Bangalore: Co-founder and chief mentor of Infosys Technologies Ltd, N.R. Narayana Murthy, had an emotional day on Thursday as he bid farewell to Nandan Nilekani, who started the company with Murthy and five others. Nilekani is joining the government as chairperson of the Unique Identification Authority of India. Another co-founder, N.S. Raghavan, is also no longer with the firm, currently India’s second largest software exporter. Murthy spoke in an interview about Nilekani and how the company would cope with his absence. Edited excerpts:
Emotional momemt: Infosys’ co-founder N.R. Narayana Murthy. Harikrishna Katragadda / Mint
What is this 1, 2 and 4 jersey numbers and how come you are 4 and Nandan is 2?
Even though I founded the company, I had promised my boss at Patni Computer Systems that I would complete all my obligations to the company and then only leave and though I resigned on 29 December 1980, I completed my obligations on 17 March 1982, and left the company on the morning of 18 March 1982. So that’s how Raghavan became number one and Nandan became number two and Dinesh was number three and then I was number four. When we give the employee numbers, Gopalakrishnan, Shibulal were in the US. And that’s how Gopalakrishnan became five and Shibulal became six and Ashok Arora became seven.
So number one and two will never be worn again by any Infosys employee?
As a matter of principle, yes.
Would you call Nandan one of your favourite colleagues among the founders as well?
Yes. I have liked all of them. There is no doubt at all but certainly Nandan was one person with whom I had lot more interactions. We used to argue quite a lot, we used to differ quite a lot. We used to appreciate each other quite a lot.
Was it a special affection because he was the youngest of the founding members of Infosys?
He is probably the youngest of the founders because Nandan was born in 1956, Gopalakrishnan in 1955, though he was actually born in 1956. Because they wanted him to go to school pretty early because he probably was creating a lot of nuisance at home, probably his parents must have admitted saying that he is a year older. So the poor fellow is registered as 55 years old. I think Shibulal is also 55 years old, Dinesh is 55 years old, Mohan is 58 years old, Srinath is 59 or 60 years, something like that.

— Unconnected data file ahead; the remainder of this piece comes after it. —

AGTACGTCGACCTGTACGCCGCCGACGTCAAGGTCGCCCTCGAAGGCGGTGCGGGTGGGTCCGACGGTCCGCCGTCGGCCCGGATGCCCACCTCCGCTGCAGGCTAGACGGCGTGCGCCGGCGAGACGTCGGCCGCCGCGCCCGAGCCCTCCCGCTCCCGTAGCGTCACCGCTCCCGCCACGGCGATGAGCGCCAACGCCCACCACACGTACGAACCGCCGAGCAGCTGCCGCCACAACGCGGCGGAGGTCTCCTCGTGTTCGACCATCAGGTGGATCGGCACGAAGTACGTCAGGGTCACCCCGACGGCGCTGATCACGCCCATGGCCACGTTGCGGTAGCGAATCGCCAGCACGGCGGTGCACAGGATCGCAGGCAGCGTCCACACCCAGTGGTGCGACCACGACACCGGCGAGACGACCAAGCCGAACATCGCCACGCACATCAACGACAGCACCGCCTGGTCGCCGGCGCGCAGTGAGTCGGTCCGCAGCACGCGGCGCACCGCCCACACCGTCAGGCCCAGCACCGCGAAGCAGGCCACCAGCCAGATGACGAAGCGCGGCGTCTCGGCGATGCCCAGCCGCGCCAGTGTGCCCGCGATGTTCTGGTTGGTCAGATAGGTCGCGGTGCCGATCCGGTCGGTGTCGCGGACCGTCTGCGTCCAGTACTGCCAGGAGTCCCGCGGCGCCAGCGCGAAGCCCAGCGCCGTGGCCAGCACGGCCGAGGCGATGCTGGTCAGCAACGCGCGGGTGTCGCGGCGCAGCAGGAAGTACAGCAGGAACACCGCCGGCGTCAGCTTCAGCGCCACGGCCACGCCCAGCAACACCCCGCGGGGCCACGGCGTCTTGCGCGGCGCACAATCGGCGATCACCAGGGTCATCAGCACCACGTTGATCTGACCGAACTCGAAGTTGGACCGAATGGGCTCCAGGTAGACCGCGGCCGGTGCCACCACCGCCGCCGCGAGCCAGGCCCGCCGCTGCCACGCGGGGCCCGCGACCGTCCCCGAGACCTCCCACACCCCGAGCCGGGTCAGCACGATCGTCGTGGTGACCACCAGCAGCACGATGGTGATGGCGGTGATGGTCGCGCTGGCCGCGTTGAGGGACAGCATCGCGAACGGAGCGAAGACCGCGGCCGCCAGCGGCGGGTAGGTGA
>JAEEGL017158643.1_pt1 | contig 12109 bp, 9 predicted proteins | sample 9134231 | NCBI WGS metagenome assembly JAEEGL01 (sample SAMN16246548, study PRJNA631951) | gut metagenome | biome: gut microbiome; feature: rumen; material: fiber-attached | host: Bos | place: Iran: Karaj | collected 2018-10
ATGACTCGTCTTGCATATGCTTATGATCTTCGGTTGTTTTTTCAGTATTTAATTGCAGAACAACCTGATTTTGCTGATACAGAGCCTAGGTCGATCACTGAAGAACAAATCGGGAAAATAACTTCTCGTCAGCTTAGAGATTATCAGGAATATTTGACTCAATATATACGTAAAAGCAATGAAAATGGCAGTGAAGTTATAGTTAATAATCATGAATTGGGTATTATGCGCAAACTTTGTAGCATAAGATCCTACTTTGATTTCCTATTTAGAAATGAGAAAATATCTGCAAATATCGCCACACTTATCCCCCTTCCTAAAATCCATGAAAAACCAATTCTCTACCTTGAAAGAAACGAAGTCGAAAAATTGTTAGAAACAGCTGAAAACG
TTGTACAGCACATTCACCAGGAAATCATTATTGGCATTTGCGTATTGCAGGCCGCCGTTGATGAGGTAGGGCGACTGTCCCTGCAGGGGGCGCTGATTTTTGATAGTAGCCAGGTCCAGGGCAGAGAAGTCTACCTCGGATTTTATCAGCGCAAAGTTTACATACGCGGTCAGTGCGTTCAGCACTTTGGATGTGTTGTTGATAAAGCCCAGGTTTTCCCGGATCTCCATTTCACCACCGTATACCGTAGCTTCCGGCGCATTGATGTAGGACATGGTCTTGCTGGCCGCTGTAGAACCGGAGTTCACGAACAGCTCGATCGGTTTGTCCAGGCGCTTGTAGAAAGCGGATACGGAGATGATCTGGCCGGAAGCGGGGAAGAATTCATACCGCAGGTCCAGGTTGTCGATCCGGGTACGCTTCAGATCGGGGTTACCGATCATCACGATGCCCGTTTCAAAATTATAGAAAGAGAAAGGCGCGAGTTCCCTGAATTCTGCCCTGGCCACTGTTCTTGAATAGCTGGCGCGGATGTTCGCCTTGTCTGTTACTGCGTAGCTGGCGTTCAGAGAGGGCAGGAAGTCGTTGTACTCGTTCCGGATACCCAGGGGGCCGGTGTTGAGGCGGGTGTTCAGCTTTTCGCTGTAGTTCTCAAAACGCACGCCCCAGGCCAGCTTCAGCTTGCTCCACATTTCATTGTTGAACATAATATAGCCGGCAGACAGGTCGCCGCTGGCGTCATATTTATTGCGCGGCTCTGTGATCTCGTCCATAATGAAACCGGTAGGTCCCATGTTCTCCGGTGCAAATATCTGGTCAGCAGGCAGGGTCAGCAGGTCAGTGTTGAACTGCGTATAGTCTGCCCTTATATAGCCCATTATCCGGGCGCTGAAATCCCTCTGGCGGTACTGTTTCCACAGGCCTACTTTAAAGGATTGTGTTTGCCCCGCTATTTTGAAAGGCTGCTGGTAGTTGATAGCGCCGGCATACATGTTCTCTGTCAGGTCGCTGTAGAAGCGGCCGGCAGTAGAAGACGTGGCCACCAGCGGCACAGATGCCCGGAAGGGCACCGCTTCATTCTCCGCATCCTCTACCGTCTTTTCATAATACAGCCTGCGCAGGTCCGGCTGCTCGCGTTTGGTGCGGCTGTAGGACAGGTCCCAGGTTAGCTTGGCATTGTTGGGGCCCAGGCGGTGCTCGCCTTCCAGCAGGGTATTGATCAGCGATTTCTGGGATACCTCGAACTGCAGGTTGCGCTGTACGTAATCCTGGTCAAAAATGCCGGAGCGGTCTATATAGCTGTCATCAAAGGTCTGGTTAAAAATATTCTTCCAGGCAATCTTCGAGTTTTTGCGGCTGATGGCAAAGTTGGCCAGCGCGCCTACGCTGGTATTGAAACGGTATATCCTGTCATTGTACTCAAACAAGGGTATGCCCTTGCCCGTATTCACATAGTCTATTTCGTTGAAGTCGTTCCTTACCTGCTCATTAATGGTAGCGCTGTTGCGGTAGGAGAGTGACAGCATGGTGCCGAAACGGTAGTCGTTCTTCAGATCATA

So the founders are not even waiting for the age of 60 years for them to walk away. Raghavan walked away at 57 years, Nandan at 53 years. Is there a feeling that once you are done with giving your best to Infosys, you walk your own way?
Nothing like that. I did complete my 60 years and even today, even though I am 63 years (old), even though I am non-executive chairman, I am very passionate about Infosys. I spend 12-14 hours a day here whenever I am in India. So I think it is the set of circumstances as such.
As far as Nandan is concerned, I think he was very passionate about serving a public cause. We at Infosys felt that when he is passionate about something like that, why not encourage him.
Was there any reluctance at the board?
Ideally, we would all have liked him to continue till he was 60. That is the year in which he had to retire. But realizing that he is passionate about getting into a new orbit, realizing that his heart was in making a difference to a larger number of people in the country, we all felt that we should encourage him.
If a duty of a national profile were to be offered to you, would you also choose the country over the company?
I had this opportunity in 1999. But that was the time that we had just taken the company to Nasdaq and I said no, my duty should be first Infosys. So, I didn’t take it up. I was 53 at that time.
Don’t you think it makes a big difference that Nandan is no longer there to interface with clients?
Certainly I think it will make a difference. But the beauty of this organization is that heals pretty quickly. While it is true that the departure of somebody as important as Nandan does leave an important void, the beauty of the organization is that it quickly fills that hole and moves on.
Was it an emotional moment yesterday for you?
It was a very emotional moment for all of us for various reasons. Somebody that you have walked this journey with for 30 years. I recruited Nandan into PCS in 1979 and so, in other words, it really is 30 years and six months. Secondly, his mother had come. This was the first time she had come to the campus. Thirdly, my wife Sudha was there. She doesn’t ordinarily come to the campus.
My son, because he is so passionate about Infosys, he is right now in Seattle, he went to our office at 4 o’clock in the morning.
To see the webcast?
Yes. He was working—he is a Microsoft fellow and doing his PhD at Harvard—up to 2 o’clock in the office and at 4 o’clock he was there to watch the webcast. So, in that sense, it was a very emotional moment. All the families were there and it was emotional.
Have you ever conceived of a time where a non-Infoscion will be a chairman of the Infosys board?
Yes. I think again this is not a done deal. I do believe that after I leave we are very likely to see a non-Infoscion founder as the chairman of Infosys.